Hereditary pulmonary alveolar proteinosis (PAP) caused by mutations in CSF2RA or CSF2RB, which encode GM-CSF receptor α and β respectively, is a rare disease. Although some experimental therapeutic strategies have been proposed, no clinical evidence has yet been reported. We herein describe the clinical course and recurrence of hereditary PAP after lung transplantation. A 36-year-old woman developed PAP of unknown etiology. She underwent bilateral lung transplantation from living donors at the age of 42 years because of severe respiratory failure complicated by pulmonary fibrosis. However, PAP recurred after 9 months, and we found that donor-origin alveolar macrophages had been almost completely replaced with recipient-origin macrophages. We performed a genetic analysis and identified a point deletion in the CSF2RB gene that caused a GM-CSF receptor-mediated signaling defect. PAP progressed with fibrosis in both transplanted lungs, and the patient died of respiratory failure 5 years after the lung transplantation. Distinct from recent reports on pulmonary macrophage transplantation in mice, this case suggests that human alveolar macrophages might not maintain their population only by self-renewal but may depend on a supply of precursor cells from the circulation. Bone marrow transplantation should be considered for treatment of severe PAP with GM-CSF receptor gene deficiency. PMID:27595063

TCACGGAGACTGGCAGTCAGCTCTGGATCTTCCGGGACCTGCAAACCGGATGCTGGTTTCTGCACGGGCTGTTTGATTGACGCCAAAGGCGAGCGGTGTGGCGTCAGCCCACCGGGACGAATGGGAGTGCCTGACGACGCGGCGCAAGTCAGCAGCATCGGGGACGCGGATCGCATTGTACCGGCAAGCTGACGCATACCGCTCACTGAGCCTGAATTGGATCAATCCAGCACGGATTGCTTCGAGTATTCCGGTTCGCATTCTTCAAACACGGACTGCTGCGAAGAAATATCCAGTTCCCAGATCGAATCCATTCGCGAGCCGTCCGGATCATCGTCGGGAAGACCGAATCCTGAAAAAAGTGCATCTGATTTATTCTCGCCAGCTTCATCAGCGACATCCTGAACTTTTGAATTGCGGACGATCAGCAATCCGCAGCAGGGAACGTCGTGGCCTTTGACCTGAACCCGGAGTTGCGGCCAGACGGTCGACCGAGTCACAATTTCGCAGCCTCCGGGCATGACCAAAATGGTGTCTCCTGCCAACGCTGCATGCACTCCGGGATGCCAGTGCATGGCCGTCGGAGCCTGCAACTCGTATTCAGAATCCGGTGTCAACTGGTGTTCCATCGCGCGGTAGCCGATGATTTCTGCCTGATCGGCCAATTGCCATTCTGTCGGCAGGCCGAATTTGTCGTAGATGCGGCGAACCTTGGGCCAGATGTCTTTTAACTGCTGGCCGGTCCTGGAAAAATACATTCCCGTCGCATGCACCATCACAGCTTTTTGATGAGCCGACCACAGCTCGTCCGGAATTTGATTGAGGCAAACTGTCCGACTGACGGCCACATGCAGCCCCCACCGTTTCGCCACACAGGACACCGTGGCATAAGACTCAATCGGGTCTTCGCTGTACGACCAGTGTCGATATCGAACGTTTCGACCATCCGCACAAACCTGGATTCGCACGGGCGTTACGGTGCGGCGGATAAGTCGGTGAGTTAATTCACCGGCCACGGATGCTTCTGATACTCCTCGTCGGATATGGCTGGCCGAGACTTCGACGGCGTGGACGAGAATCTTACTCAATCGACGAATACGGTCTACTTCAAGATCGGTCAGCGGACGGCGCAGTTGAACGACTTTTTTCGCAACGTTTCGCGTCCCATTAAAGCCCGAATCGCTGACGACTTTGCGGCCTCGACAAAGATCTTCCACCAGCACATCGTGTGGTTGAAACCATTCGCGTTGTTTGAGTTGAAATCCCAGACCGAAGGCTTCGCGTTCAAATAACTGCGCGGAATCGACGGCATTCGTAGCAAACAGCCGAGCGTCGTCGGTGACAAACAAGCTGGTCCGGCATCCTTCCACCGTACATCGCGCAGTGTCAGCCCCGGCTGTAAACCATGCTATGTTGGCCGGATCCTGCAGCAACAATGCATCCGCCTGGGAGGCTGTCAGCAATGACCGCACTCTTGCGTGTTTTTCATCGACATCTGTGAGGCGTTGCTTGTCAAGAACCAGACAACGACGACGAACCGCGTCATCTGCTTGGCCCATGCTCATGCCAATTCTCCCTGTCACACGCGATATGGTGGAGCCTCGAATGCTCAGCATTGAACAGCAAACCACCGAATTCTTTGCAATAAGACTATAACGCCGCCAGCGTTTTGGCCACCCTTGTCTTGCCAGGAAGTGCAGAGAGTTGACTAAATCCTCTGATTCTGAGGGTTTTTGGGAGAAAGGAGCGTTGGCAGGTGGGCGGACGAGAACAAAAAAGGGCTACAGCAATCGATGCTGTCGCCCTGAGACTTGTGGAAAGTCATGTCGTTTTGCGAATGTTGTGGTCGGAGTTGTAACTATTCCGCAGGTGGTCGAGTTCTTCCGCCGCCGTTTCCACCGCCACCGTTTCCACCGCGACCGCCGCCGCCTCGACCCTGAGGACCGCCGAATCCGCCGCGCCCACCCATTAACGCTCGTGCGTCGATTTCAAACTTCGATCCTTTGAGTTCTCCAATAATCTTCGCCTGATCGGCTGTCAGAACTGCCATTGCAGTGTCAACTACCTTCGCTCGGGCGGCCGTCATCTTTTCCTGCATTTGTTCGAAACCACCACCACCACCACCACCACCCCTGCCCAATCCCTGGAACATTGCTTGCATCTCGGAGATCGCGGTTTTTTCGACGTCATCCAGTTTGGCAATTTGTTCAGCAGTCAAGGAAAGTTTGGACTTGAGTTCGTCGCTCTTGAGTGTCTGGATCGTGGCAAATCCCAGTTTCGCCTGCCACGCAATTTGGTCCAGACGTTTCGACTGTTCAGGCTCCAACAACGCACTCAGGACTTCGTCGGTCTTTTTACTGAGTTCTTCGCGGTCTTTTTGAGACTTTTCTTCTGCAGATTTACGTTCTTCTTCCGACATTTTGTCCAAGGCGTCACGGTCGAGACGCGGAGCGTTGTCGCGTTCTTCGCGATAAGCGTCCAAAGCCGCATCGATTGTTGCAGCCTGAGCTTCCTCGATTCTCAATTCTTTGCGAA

9. Predictors and influence of goal orientation on self-management and health-related quality of life after lung transplant.

    PubMed

    Zaldonis, Jenna; Alrawashdeh, Mohammad; Atman, Kathryn S; Fatigati, Angela; Dabbs, Annette DeVito; Bermudez, Christian A

    2015-09-01